"Captain, I am receiving a message to come to periscope depth," said the communications officer. That usually meant very important message traffic, but if they tried to ascend to periscope depth, they stood the risk of being heard by the Oscars. Genrikh's only hope was that the enemy's sonar was not as advanced as his. "Come to periscope depth," he ordered.

 

When the K-331 reached sixty feet—periscope depth—Genrikh ordered the communications mast to be raised. A few minutes later, the communications officer ran to the bridge and handed him a sheet of paper. It read:

 

TO: KRAKOZHIAN SUBMARINE K-331

FROM: COMMANDER, SUBMARINE FORCE

 

1. KGB AGENTS REPORT REBELS HAVE PURCHASED TWO OSCAR CLASS SSGNS FROM RUSSIA. SUBS HAVE DEPLOYED FROM MURMANSK.

 

2. FOLLOW SUBS BUT DO NOT REPEAT DO NOT ATTACK.

 

3. TRANSFER ALL DATA TO SUBMARINE TENDER ROKOSSOVSKY UPON ARRIVAL TO YEROTSK.

 

4. ADMIRAL D. N. KALININ SENDS.

 

ENDS.

 

The message didn't help Genrikh one bit. If the Rivymiyitevko Independence Movement had bought and crewed those subs, then the odds had been turned overwhelmingly against him. It wasn't fair, actually. Krakozhia had tried to purchase Oscars from the Russians as part of a financial aid package, but the admirals had refused. Instead, they agreed to sell two Delta-IV-class SSBNs and an India-class rescue submarine for a reduced but still substantial price. If only the negotiators had known that Konstantin Benin had paid said admirals five billion dollars to keep the deal from becoming true, they would have countered with a decidedly bigger price.

 

"Slow down to three knots," ordered Amenkov. "Let those contacts pass us, and then we'll trail them."

 

"Aye, captain," replied the executive officer.

 

Outside Sonolovichyrevko Bay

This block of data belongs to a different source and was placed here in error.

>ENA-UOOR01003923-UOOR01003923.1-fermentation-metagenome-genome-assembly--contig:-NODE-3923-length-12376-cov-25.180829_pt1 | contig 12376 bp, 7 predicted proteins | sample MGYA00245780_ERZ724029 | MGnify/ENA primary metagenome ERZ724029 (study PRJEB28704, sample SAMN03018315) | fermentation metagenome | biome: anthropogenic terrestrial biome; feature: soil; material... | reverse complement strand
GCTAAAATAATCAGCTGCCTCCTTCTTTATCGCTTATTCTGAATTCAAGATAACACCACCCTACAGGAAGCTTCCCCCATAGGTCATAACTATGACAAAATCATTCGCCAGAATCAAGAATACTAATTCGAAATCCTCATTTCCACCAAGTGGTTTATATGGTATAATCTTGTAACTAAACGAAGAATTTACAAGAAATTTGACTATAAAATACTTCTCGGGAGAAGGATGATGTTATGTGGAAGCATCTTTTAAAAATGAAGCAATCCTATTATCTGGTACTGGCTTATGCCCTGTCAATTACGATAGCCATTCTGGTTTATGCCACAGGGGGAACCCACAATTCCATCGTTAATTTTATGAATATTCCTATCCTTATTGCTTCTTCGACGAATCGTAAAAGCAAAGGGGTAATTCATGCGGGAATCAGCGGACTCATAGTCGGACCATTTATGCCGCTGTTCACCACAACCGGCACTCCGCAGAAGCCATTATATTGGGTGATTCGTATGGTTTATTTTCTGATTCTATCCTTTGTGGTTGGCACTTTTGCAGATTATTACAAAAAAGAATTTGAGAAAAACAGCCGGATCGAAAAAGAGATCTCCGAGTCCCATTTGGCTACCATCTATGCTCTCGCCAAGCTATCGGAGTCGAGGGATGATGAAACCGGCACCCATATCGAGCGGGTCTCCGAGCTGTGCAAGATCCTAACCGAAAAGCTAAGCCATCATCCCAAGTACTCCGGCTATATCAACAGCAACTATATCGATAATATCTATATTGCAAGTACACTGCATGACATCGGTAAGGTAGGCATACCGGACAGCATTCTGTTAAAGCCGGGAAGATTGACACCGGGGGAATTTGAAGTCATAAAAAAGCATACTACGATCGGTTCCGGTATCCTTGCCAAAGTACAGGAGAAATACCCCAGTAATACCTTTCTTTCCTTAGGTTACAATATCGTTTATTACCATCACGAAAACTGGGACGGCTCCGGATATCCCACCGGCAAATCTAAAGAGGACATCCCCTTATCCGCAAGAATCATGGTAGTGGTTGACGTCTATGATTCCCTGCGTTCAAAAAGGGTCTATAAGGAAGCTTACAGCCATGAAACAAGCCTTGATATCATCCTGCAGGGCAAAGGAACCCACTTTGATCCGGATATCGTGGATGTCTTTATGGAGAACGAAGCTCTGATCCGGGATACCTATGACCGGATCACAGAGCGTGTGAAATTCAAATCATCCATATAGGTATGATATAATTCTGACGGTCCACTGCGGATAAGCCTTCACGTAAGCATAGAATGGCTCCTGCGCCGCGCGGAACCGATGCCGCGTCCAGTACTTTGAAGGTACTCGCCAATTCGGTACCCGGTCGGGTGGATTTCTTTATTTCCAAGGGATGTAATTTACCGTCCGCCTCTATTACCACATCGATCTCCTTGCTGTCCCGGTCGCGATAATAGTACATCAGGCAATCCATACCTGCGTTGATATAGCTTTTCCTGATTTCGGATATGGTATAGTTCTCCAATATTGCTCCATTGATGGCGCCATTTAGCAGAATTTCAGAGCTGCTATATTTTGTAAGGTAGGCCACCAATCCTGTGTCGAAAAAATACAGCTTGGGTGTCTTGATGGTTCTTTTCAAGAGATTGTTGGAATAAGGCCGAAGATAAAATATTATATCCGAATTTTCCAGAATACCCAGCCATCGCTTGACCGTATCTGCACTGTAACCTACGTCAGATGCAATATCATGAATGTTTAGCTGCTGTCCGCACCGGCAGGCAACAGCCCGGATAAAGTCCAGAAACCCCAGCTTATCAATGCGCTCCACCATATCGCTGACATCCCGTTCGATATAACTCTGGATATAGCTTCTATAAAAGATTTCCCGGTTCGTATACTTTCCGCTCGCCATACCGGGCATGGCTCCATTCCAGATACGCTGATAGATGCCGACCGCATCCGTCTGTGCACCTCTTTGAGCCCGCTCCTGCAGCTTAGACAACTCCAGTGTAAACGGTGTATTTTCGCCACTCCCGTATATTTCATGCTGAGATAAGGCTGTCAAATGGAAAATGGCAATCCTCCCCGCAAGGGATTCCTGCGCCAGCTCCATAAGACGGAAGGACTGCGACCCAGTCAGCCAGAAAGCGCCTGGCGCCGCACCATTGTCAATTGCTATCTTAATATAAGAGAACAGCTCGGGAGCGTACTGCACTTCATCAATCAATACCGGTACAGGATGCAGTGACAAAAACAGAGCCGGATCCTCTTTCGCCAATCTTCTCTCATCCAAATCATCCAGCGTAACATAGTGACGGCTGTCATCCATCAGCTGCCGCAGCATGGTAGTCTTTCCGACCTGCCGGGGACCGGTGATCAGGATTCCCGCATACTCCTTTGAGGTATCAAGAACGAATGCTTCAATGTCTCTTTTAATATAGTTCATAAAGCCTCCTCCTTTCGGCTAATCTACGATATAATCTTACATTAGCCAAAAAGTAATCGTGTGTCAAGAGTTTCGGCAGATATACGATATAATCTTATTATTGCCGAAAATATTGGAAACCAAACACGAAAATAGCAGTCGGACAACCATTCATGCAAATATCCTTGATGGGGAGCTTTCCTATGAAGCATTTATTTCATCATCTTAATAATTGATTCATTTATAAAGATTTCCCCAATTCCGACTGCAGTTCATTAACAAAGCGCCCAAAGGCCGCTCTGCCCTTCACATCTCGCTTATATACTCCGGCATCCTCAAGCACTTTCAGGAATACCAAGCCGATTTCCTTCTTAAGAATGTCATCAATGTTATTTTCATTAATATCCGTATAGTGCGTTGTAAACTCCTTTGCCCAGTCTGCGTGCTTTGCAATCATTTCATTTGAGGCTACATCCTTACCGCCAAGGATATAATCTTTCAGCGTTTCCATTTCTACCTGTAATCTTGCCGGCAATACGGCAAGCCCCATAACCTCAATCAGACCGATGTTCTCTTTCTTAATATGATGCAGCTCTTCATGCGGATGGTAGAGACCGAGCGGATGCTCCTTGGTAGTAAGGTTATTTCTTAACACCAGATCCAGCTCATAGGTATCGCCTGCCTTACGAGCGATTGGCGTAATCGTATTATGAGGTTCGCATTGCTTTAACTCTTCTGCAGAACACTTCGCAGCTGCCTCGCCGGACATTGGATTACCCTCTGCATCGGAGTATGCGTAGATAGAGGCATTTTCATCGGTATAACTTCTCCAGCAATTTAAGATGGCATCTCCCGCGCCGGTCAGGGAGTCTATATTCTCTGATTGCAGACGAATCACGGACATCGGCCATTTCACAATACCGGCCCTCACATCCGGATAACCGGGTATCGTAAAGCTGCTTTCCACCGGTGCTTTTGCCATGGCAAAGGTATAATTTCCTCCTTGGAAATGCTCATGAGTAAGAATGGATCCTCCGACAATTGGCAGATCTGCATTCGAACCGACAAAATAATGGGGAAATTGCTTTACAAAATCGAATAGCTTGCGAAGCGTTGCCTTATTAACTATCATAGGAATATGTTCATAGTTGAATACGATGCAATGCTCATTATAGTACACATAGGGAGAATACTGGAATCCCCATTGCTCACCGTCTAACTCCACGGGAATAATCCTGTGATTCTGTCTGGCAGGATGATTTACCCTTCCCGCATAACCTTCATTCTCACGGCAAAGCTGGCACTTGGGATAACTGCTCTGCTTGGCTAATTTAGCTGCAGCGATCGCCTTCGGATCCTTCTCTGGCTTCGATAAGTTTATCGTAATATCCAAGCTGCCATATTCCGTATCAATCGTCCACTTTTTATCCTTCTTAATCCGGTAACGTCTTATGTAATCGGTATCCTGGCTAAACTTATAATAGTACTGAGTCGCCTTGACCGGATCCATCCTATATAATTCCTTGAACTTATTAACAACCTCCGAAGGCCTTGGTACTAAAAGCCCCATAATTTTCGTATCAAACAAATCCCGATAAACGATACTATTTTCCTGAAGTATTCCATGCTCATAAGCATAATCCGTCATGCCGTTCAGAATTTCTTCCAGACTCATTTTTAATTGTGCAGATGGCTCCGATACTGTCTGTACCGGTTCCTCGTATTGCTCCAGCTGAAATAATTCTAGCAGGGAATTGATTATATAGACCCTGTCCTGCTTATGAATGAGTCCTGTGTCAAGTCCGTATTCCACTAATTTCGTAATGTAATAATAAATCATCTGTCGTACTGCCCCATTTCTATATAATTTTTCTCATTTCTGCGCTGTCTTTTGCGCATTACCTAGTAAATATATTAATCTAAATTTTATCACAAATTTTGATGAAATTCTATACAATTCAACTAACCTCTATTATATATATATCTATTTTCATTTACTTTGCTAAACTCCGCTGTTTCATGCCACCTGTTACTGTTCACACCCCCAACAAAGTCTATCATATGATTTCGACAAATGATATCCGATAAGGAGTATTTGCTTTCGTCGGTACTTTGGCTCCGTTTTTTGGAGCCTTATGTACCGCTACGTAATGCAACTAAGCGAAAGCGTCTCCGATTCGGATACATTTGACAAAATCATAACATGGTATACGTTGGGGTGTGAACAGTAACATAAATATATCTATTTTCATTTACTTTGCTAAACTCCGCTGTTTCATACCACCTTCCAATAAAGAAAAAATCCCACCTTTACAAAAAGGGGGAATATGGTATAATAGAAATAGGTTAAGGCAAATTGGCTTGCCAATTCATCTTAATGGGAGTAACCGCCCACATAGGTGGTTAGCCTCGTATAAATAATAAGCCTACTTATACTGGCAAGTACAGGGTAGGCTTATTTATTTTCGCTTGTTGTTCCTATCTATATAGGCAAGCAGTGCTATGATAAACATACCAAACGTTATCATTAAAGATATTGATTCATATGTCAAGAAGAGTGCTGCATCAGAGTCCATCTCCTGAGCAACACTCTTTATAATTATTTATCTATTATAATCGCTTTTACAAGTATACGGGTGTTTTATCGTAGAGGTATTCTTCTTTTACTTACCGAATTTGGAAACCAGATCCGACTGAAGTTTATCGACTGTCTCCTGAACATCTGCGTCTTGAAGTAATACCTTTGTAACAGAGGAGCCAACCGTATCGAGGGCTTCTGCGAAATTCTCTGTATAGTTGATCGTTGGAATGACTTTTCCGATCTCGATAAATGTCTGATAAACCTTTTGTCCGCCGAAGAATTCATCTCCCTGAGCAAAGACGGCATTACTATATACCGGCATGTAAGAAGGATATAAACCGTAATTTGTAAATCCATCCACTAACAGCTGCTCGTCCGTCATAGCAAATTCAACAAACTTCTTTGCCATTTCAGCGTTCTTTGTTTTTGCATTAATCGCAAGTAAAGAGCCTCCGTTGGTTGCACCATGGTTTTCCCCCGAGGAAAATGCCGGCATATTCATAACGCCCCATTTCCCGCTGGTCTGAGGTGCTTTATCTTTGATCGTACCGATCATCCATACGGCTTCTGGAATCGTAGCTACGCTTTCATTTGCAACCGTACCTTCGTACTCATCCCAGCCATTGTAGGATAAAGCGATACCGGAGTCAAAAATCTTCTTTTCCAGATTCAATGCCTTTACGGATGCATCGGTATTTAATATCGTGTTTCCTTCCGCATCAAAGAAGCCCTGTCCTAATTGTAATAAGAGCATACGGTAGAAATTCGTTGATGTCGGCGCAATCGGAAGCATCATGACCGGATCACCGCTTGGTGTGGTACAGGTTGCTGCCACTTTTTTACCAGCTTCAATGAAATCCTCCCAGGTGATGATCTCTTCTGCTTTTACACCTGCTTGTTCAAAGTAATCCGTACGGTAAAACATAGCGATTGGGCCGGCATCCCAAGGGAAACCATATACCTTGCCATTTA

October 9, 2008 2255 Rivymiyitevko time (1855 Krakozhian time)

 

"Captain, Numbers-19 and -20 are turning to bearing 278," said the sonar supervisor.

 

Amenkov nodded in reply. It had been two days since they began following the rebel Oscars, but for the crew it felt like a millennium. At a more conventional speed of twenty knots, they would have been in Yerotsk a day ago, but since the Oscars were travelling at a slower twelve knots, they had to slow down to keep track of them.

 

"Wait, sonar, can you say the bearing again?" asked Amenkov.

 

"Bearing 278, Captain."

 

"What's the nearest landmass on that bearing?"

 

"Landfall on bearing 278 will be at Babayev Prospect Port in Sonolovichyrevko, Rivymiyitevko."

 

Shit, thought Amenkov. Babayev Prospect Port was the headquarters of the Rivymiyitevko Naval Militia, the Krakozhian Navy's principal adversary in the Kara Sea theater. If the world wanted proof that these two Oscars were now under rebel control, this was it. But the world didn't work like that; it wanted really real proof, and there was only one way to get that.

 

"Set a course for bearing 278," he ordered. The sub shook as the water fought the submarine's turn. After a few minutes, the K-331 was on its way to the belly of the beast that was Rivymiyitevko. Closer and closer the Rubis went into enemy waters, and Amenkov had the engines going at a now-hazardous fifteen knots. This chase went on for a few minutes before the crew noticed that maybe they had pushed their luck a little too far.

 

"Captain, I have an active sonar on bearing 085 at 23,000 yards," said the sonar supervisor. "The source appears to be a Chinese Hainan-class submarine chaser, making turns for thirty knots."

 

"Rig ship for silent running," Amenkov ordered.

 

"Rig ship for silent running, aye," replied the executive officer. Meanwhile, the Hainan was labeled Number-22. The crew waited with bated breath as the Hainan's active sonar got closer and closer to their submarine until finally, the Hainan was right over them. Genrikh winced as a sonar ping bounced off the sub. Turning to the sonar supervisor, he asked, "Is the Hainan slowing down?"

 

"No, Captain," he replied. "It's still going at thirty knots."

 

"Any chance of the Oscars detecting us?"